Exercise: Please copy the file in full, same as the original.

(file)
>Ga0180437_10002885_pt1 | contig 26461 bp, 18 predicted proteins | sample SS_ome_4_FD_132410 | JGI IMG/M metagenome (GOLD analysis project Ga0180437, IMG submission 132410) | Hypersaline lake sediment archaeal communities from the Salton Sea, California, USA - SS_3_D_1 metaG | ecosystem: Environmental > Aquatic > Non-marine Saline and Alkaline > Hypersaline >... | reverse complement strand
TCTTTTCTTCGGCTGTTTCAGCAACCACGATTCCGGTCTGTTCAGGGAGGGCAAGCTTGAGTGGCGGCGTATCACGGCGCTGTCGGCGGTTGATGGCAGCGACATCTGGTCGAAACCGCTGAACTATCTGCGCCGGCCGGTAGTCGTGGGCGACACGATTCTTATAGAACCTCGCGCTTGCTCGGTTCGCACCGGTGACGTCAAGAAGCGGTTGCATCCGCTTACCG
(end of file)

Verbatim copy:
>Ga0180437_10002885_pt1 | contig 26461 bp, 18 predicted proteins | sample SS_ome_4_FD_132410 | JGI IMG/M metagenome (GOLD analysis project Ga0180437, IMG submission 132410) | Hypersaline lake sediment archaeal communities from the Salton Sea, California, USA - SS_3_D_1 metaG | ecosystem: Environmental > Aquatic > Non-marine Saline and Alkaline > Hypersaline >... | reverse complement strand
TCTTTTCTTCGGCTGTTTCAGCAACCACGATTCCGGTCTGTTCAGGGAGGGCAAGCTTGAGTGGCGGCGTATCACGGCGCTGTCGGCGGTTGATGGCAGCGACATCTGGTCGAAACCGCTGAACTATCTGCGCCGGCCGGTAGTCGTGGGCGACACGATTCTTATAGAACCTCGCGCTTGCTCGGTTCGCACCGGTGACGTCAAGAAGCGGTTGCATCCGCTTACCG